Panama Covid-19 update – the media here reporting that despite an overall 90+% vaccination rate, at least 4,000 teachers have refused vaccination against Covid-19 – chiefly, it seems, for “cultural reasons”. This has to be a concern, and it is unclear what (if anything) the authorities plan to do. That said, full face-to-face schooling is only due to start in March, after the Summer holidays here, so there is still time for things to change.
To date, 90.02% of the target population to be vaccinated (over 12 years of age) have been vaccinated, while 80.49% have received 2 doses, while nearly a quarter of a million third or booster shots have so far been administered.
Meanwhile, the health ministry reports concerns that positive test results, which even recently have been less the 5%, have grown to 6.2% in the latest set of tests. 275 new cases reported today and 2 new fatalities; with there now being 3,270 active cases (an increase of 160), with 17 in ICU and 98 in other wards. To date, over 6.12 million vaccine doses have been administered.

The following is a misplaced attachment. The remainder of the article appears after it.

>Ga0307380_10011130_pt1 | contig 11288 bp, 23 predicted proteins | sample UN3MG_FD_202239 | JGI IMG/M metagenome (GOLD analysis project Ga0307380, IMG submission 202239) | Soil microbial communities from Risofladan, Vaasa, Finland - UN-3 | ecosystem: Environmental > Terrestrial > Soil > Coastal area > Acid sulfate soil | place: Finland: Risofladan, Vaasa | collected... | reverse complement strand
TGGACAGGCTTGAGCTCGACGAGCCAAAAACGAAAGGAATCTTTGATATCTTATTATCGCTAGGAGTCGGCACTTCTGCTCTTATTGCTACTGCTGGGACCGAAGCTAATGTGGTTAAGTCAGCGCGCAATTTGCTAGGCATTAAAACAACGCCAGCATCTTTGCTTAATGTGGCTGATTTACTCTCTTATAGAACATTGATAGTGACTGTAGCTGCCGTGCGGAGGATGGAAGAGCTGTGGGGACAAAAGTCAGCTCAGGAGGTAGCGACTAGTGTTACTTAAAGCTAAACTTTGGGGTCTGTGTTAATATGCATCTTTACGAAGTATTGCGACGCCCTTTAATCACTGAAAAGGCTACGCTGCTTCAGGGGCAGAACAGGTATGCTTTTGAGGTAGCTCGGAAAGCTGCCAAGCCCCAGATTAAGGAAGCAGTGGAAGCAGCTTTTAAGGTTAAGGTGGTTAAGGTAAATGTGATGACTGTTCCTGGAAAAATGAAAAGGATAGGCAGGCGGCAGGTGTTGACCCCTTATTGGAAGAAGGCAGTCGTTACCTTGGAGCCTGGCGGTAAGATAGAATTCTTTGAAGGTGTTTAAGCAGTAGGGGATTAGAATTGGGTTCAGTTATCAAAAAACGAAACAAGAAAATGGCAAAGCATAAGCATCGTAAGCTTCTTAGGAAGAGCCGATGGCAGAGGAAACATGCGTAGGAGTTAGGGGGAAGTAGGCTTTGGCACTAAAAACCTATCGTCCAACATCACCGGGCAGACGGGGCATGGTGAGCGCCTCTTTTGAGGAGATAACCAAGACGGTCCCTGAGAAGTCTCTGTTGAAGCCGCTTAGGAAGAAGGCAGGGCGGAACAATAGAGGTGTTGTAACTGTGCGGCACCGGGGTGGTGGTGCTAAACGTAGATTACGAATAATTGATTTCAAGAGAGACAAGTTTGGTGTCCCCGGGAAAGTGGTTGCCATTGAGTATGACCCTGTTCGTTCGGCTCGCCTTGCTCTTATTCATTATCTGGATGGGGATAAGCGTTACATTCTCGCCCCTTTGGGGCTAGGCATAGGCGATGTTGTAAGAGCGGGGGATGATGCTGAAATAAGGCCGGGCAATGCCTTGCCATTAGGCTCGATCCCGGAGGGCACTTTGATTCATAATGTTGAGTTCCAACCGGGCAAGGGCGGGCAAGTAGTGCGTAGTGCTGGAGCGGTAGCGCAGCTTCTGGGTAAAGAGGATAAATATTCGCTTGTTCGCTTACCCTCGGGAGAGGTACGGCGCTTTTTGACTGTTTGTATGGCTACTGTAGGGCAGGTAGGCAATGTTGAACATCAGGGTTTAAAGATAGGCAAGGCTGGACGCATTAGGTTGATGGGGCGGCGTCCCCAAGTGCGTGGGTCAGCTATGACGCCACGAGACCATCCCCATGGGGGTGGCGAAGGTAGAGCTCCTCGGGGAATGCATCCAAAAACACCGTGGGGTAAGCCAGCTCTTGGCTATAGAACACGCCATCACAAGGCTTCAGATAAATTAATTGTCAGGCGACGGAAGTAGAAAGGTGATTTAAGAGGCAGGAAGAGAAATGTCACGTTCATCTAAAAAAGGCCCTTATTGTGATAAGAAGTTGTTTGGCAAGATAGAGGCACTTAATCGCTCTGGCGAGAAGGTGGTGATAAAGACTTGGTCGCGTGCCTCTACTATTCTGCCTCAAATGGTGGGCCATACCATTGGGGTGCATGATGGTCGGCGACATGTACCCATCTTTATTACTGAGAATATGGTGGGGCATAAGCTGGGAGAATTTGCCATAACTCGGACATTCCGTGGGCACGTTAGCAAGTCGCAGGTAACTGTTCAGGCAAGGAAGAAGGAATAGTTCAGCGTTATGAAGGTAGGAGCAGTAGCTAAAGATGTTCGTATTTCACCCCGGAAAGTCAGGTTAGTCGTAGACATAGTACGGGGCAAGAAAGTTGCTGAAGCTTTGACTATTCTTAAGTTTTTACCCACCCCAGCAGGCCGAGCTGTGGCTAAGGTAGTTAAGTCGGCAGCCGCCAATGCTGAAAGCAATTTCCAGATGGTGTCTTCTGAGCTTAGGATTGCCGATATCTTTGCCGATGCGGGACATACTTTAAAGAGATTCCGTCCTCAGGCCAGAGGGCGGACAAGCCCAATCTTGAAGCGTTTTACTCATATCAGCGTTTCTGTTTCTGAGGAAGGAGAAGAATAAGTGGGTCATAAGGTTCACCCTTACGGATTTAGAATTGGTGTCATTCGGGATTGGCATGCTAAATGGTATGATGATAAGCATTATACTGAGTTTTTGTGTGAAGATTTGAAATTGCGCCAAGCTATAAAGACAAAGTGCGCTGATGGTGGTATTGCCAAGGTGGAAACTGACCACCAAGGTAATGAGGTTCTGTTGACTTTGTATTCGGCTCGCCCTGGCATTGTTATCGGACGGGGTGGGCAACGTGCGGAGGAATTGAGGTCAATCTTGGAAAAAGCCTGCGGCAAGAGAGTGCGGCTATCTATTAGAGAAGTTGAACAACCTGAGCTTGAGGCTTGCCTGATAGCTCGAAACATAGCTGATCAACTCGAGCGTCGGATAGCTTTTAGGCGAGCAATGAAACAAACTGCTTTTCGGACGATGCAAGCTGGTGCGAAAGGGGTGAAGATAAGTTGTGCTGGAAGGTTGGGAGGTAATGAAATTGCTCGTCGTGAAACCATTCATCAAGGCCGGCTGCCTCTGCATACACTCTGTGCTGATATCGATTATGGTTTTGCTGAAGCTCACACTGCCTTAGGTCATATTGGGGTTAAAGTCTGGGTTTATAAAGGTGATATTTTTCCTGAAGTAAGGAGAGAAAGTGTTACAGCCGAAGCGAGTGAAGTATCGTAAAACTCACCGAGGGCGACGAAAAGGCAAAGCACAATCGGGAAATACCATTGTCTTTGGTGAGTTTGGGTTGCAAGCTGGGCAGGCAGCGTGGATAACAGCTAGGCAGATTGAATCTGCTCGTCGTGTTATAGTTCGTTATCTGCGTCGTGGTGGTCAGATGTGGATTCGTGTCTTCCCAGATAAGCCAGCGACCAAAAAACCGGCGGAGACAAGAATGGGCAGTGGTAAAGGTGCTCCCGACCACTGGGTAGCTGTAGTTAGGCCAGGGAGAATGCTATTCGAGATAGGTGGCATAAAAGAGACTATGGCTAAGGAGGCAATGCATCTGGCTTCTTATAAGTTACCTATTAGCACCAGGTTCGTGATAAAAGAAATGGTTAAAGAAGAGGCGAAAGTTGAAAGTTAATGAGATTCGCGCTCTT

13 DECEMBER 2021
SIGNS OF TRADE BASED MONEY LAUNDERING AND THE INTERSECTION WITH CTPAT REQUIREMENTS
On 7 December, an article from Braumiller Law Group in the US considers the warning signs and recommendations for CTPAT participants (CTPAT being the US equivalent to AEO-type certification processes). It highlights 3 areas mentioned in the security criteria for CTPAT – business partners, procedural security and training. Considering the risks, it says that endeavouring to control TBML is part regulation, part international business cooperation and part technology solutions; however, it significantly depends on human factor recognition and action.
CRIMINAL JUSTICE, FUNDAMENTAL RIGHTS AND THE RULE OF LAW IN THE DIGITAL AGE
In May 2021, the Centre for European Policy Studies is concerned with how High-Level Expert Group (HLEG) on Criminal Justice in the Digital Age has examined how different technologies can affect the functioning of a variety of criminal justice systems, processes and practices at the national and European level. The HLEG discussions provided the expert knowledge needed to set out recommendations towards better EU policy and law making in the area of criminal justice in the digital age.